Sunday, July 15, 2012

Book Review: Catching Fire, by Suzanne Collins

This book is the second in a trilogy and therefore this review will inevitably contain spoilers for the first book, The Hunger Games. In the next paragraph below the picture! So if you haven't read it or watched the film and want to without spoiling the end, stop reading this blog post now. Seriously!

Photo by Dave Stokes

So Katniss and Peeta have won the 74th Hunger Games and returned home to District Twelve, where they now live in comparative luxury in the mansions reserved for victors. Whilst her sister and mother enjoy their new surroundings, Katniss misses the comparative freedom of her old life - hunting with Gale in particular. The Victory Tour is approaching and Katniss knows she will have to start pretending to be madly in love with Peeta again, otherwise all their lives will be at risk. The stakes become even higher when she hears about  possible rebellions in other districts, and there is also the approaching Quarter Quell to worry about - a special version of the Hunger Games that takes place every twenty-five years.

Some readers have said that they didn't enjoy Catching Fire as much as The Hunger Games. Not me! I loved it. I really liked how the plot developed and enjoyed trying to work out what was going on. However, I can see where they're coming from in that there are a lot of similar scenes to the first book, and then not much is revealed until the end. You finally find out what's going on at the end of the book but then of course it's the end of the book! Argh. I wouldn't say Catching Fire is filler as it does advance the plot and characterisation, but if I'd read these books when they were originally published, and didn't have access to Mockingjay straight away, I would have been really frustrated.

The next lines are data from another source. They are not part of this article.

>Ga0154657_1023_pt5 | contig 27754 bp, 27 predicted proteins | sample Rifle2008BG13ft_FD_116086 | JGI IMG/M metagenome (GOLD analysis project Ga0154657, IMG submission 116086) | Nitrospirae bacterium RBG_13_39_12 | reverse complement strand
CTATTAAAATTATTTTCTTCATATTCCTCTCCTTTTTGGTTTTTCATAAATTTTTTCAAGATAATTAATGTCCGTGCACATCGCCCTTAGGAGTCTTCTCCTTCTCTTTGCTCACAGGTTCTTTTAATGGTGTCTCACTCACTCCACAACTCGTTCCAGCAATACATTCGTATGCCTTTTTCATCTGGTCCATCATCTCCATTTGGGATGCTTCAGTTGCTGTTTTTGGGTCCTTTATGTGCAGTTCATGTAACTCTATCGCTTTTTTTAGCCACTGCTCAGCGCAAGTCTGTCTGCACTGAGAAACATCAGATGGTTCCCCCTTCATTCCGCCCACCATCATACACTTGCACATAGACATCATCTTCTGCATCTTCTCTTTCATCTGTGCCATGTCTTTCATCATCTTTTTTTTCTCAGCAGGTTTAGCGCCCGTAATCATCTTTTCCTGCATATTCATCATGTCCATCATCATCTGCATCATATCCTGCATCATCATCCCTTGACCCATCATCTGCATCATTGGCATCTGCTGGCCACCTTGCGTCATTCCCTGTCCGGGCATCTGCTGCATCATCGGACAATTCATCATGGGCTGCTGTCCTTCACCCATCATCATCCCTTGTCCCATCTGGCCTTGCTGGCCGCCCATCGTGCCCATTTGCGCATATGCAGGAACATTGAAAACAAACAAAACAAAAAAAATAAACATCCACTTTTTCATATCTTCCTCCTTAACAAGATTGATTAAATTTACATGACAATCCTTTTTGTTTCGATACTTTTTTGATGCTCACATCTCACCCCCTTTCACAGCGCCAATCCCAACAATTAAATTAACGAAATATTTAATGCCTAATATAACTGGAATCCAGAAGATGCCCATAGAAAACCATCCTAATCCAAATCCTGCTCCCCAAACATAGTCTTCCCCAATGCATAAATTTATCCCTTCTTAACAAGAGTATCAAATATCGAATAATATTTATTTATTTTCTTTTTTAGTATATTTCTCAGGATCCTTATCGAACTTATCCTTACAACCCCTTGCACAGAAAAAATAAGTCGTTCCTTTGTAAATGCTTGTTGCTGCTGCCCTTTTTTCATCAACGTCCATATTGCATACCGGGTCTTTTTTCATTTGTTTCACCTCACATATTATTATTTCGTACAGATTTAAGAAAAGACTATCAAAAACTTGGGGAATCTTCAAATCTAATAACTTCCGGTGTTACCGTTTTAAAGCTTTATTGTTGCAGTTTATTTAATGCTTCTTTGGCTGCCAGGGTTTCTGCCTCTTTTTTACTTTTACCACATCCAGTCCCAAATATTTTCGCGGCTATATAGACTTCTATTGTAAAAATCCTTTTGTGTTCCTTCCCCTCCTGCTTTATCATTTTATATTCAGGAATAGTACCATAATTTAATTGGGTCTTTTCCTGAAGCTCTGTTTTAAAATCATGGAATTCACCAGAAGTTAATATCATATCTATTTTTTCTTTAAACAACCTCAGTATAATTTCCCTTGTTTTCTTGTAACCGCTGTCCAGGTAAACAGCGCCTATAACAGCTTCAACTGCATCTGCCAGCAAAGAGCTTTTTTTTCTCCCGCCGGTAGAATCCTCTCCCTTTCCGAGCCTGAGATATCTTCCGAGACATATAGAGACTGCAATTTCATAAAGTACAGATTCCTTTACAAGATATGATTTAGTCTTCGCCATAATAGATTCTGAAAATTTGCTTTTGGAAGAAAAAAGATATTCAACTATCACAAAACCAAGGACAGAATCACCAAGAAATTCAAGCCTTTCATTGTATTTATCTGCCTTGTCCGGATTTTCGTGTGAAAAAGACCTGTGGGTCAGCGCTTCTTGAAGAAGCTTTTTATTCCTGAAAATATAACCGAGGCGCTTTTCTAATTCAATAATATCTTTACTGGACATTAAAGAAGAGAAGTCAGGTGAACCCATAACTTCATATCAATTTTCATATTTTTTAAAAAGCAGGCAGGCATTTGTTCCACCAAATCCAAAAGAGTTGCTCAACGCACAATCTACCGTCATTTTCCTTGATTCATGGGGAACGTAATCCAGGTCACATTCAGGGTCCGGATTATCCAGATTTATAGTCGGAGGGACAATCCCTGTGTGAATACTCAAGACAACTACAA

I think the characterisation was better in Catching Fire than in The Hunger Games, simply because Katniss spends more time with more other people. In the first book, she spent most of her time in the arena, alone, which was fantastic for setting her up as a self-reliant, clever individual, but we didn't really get to know the other tributes, or her family and friends. I really liked seeing how Katniss' relationships with the other characters developed in Catching Fire, slow as that development might be, and finished absolutely thrilled about the prospect of the final book, Mockingjay.

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